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Jakarta Post

187-year-old Jardine faces pain in Indonesia after expansion

  • Shirley Zhao

    Bloomberg

  /   Wed, May 13, 2020   /   11:07 am
187-year-old Jardine faces pain in Indonesia after expansion Astra International president director Prijono Sugiarto (right) poses for a picture with Lily Soeryadjaya, the wife of the founder of Astra International, in front of an image of Lily’s husband William Soeryadjaya at the company’s headquarters in Jakarta on Wednesday. Diversified conglomerate Astra International launched its building Menara Astra (Astra Tower) to commemorate its 62nd anniversary. (Antara/Hafidz Mubarak)

After political protests and the coronavirus crisis walloped its businesses in Greater China, Jardine Matheson Holdings Ltd., one of Hong Kong’s last remaining British trading houses, is facing a new challenge -- in Indonesia.

The pandemic has hobbled the Southeast Asian nation’s US$1 trillion economy, weighing on Jardine’s local automotive distribution unit and the second-biggest profit contributor, PT Astra International. The conglomerate, whose operations span property, retail, hotels and motor vehicles, has warned investors of “increasingly difficult conditions” in Indonesia, where the fatality rate from COVID-19 is the highest in the region.

Indonesia’s auto industry association almost halved its 2020 vehicle sales forecast, dimming the outlook for Astra, which sells cars and trucks from Toyota Motor Corp. to Isuzu Motors Ltd. With Indonesia’s economic growth set to cool to the slowest in almost two decades this year, Astra’s other businesses including heavy machineries and palm oil are also feeling the hardship.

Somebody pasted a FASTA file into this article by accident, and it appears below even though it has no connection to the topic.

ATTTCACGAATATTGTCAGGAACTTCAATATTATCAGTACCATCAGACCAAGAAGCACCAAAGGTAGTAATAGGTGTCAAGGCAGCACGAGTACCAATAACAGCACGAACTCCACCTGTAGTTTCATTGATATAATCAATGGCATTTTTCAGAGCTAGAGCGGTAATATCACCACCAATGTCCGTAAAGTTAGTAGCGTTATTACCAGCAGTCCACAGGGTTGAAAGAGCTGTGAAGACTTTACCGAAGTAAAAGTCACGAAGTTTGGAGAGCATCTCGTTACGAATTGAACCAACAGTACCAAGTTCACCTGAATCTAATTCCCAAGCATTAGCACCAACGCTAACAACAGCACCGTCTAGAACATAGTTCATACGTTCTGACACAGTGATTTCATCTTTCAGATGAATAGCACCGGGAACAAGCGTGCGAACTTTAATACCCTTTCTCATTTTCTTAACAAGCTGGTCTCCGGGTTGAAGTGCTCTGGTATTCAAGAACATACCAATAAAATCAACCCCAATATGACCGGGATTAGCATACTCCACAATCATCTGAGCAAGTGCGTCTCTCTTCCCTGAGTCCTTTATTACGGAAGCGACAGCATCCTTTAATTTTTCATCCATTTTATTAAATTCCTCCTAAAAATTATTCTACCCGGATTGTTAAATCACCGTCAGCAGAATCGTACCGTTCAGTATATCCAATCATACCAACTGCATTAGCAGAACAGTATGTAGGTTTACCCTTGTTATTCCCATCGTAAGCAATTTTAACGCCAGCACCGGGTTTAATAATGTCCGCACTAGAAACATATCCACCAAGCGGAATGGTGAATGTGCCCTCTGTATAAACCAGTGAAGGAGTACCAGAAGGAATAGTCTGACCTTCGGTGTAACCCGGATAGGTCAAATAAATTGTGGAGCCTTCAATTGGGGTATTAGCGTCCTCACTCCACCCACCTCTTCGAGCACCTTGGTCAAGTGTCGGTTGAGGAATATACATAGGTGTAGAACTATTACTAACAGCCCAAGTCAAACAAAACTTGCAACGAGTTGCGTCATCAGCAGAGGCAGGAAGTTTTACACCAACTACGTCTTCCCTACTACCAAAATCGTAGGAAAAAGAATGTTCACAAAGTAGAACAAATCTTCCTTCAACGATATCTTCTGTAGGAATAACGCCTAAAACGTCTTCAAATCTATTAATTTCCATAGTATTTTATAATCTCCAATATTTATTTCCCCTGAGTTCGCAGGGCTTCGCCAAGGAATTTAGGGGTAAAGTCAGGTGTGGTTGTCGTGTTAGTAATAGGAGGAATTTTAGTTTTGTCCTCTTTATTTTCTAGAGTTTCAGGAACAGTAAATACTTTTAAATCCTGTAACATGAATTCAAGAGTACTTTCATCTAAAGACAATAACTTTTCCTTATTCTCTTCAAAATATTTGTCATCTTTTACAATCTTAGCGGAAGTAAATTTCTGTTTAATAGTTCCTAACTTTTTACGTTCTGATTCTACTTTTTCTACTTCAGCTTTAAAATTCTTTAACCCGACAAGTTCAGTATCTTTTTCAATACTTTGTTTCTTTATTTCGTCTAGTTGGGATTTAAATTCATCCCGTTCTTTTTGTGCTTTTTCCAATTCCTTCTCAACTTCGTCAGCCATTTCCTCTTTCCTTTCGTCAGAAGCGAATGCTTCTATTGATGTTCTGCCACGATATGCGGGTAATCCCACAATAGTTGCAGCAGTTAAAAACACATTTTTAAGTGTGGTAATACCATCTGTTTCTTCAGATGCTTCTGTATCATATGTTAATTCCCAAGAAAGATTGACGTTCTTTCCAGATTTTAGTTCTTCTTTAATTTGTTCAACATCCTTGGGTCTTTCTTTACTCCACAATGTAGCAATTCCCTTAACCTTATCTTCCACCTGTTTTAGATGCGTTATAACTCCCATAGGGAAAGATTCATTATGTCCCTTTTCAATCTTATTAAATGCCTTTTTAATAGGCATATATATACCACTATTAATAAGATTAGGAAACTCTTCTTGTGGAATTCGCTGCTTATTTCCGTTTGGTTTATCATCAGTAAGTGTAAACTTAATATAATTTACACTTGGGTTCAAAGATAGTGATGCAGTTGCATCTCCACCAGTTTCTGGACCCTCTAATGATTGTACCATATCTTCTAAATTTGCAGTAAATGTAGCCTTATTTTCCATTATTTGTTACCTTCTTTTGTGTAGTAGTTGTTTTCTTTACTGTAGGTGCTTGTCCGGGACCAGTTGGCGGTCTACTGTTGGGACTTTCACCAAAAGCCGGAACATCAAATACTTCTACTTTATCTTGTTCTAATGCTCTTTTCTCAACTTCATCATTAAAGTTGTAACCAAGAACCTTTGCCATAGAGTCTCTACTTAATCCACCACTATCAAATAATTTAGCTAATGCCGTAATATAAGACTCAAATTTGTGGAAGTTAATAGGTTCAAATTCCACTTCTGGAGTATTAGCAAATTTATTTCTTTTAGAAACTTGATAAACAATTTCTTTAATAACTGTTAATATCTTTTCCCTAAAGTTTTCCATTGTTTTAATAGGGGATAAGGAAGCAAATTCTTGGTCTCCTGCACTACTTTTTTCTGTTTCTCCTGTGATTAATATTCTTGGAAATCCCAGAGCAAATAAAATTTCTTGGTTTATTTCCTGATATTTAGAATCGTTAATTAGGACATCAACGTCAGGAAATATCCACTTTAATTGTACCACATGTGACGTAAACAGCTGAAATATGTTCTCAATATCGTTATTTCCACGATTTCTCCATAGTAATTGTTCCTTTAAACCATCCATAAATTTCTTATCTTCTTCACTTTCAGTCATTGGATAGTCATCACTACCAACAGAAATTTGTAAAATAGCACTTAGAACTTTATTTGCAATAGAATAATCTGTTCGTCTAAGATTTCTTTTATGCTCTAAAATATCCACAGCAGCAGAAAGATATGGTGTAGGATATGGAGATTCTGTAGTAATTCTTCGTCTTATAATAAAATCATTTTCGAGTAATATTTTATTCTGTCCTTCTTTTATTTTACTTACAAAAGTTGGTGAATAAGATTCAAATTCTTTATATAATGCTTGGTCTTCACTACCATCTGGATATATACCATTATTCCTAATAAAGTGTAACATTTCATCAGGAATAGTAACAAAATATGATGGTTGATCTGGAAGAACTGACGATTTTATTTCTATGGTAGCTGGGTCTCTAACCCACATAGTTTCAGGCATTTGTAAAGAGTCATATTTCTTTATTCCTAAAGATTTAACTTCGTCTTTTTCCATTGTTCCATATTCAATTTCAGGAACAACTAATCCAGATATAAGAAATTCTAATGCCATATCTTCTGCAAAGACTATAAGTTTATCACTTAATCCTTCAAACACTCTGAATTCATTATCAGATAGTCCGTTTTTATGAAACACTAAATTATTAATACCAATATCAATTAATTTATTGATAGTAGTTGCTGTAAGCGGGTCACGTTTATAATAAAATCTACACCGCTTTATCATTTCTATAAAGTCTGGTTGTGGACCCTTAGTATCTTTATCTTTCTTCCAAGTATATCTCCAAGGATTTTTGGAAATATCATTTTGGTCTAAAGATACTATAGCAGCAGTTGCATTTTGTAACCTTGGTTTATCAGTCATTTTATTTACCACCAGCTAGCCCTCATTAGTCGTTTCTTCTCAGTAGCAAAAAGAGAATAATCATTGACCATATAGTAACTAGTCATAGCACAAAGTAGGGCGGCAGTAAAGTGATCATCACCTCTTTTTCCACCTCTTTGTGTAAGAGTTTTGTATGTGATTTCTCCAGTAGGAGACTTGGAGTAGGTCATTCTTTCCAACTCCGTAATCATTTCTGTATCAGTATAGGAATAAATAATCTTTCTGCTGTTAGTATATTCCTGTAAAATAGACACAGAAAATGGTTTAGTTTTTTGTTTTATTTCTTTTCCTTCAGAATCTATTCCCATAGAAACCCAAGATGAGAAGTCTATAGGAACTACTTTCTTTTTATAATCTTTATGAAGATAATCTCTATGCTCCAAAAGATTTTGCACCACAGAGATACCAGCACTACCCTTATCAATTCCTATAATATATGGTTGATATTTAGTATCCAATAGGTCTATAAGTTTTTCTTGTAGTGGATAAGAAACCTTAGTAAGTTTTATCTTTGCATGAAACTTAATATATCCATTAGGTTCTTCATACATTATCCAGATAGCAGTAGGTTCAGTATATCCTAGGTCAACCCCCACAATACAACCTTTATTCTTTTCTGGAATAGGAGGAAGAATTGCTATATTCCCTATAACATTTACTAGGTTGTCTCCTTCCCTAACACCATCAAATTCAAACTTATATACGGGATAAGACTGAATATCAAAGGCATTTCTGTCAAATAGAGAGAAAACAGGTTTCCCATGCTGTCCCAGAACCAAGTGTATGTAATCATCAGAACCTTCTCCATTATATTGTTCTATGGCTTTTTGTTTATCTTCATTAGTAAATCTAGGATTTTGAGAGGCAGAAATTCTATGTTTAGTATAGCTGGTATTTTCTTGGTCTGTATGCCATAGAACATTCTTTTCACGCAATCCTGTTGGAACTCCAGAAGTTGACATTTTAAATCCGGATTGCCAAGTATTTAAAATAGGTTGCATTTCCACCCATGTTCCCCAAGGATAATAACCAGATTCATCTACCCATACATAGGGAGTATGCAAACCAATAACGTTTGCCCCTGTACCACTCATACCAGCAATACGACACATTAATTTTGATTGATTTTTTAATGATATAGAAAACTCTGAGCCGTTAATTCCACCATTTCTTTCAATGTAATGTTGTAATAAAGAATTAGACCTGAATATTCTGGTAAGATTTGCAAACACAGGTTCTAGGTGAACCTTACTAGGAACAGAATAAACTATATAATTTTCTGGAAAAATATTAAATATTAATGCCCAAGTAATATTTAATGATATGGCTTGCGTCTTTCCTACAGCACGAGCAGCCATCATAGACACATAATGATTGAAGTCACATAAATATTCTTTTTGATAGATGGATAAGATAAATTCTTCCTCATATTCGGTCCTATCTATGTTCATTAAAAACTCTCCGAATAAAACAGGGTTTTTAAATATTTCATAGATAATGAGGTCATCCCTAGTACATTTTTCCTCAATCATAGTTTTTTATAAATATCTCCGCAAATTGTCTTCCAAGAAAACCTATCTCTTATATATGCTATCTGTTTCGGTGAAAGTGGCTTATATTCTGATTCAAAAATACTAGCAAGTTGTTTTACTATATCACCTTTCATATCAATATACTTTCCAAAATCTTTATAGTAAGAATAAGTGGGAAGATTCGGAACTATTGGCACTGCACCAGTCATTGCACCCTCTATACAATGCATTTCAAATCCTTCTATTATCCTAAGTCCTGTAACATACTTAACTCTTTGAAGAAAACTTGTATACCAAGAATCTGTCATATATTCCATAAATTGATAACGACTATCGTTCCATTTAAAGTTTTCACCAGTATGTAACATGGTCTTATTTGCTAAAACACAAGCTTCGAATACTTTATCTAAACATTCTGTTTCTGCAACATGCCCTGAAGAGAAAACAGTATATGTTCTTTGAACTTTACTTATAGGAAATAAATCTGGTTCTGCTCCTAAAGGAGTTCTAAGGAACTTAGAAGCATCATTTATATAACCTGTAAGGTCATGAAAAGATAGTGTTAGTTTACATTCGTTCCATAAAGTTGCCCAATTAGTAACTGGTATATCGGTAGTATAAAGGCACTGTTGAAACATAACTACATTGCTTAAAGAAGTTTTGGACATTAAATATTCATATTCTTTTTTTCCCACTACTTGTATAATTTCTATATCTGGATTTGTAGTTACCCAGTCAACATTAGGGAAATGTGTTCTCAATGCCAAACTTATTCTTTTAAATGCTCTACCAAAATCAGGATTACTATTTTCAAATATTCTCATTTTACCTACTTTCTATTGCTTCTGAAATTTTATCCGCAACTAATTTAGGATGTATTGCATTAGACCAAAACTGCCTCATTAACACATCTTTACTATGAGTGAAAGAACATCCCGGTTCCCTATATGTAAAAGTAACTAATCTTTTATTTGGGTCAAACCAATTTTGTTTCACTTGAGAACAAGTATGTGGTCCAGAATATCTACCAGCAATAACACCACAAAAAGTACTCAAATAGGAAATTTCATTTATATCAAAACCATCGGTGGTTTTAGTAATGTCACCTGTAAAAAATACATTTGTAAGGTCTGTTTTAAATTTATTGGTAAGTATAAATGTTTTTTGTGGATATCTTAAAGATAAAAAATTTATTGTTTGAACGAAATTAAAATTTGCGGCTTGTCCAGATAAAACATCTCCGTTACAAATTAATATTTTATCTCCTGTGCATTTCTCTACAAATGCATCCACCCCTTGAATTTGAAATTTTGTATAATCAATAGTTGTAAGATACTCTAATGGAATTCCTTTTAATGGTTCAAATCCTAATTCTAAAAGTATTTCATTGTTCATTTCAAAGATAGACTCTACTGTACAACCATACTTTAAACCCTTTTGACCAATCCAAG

“The weakness has really been a result of COVID-19 heavily impacting Southeast Asia, where Jardine has fairly meaningful exposure, most notably in Indonesia,” said Jonathan Galligan, group deputy head of research at CLSA Ltd.

For the 187-year-old “hong,” as foreign trading houses are known in Hong Kong, Indonesia marks a new front in its battle to revive growth at businesses ranging from its Mandarin Oriental hotels to Dairy Farm supermarkets. While the pandemic has also pummeled Jardine’s Hong Kong-based peers such as Swire Pacific Ltd., the continuing surge in infections in Indonesia points to unforeseeable risks in Southeast Asia, a region that accounts for about 42 percent of Jardine’s underlying profit.

Shares of Jardine plunged 12 percent last month in Singapore, their steepest since 2011, and are trading near an almost nine-year low, according to data compiled by Bloomberg. They have tumbled 33 percent since a controversial extradition bill introduced and later withdrawn by the Hong Kong government sparked social unrest in the semi-autonomous Chinese territory. Astra has dropped 45 percent in Jakarta this year, compared with a 27 percent drop in the local benchmark index.

Representatives for Jardine didn’t immediately respond to requests for comments.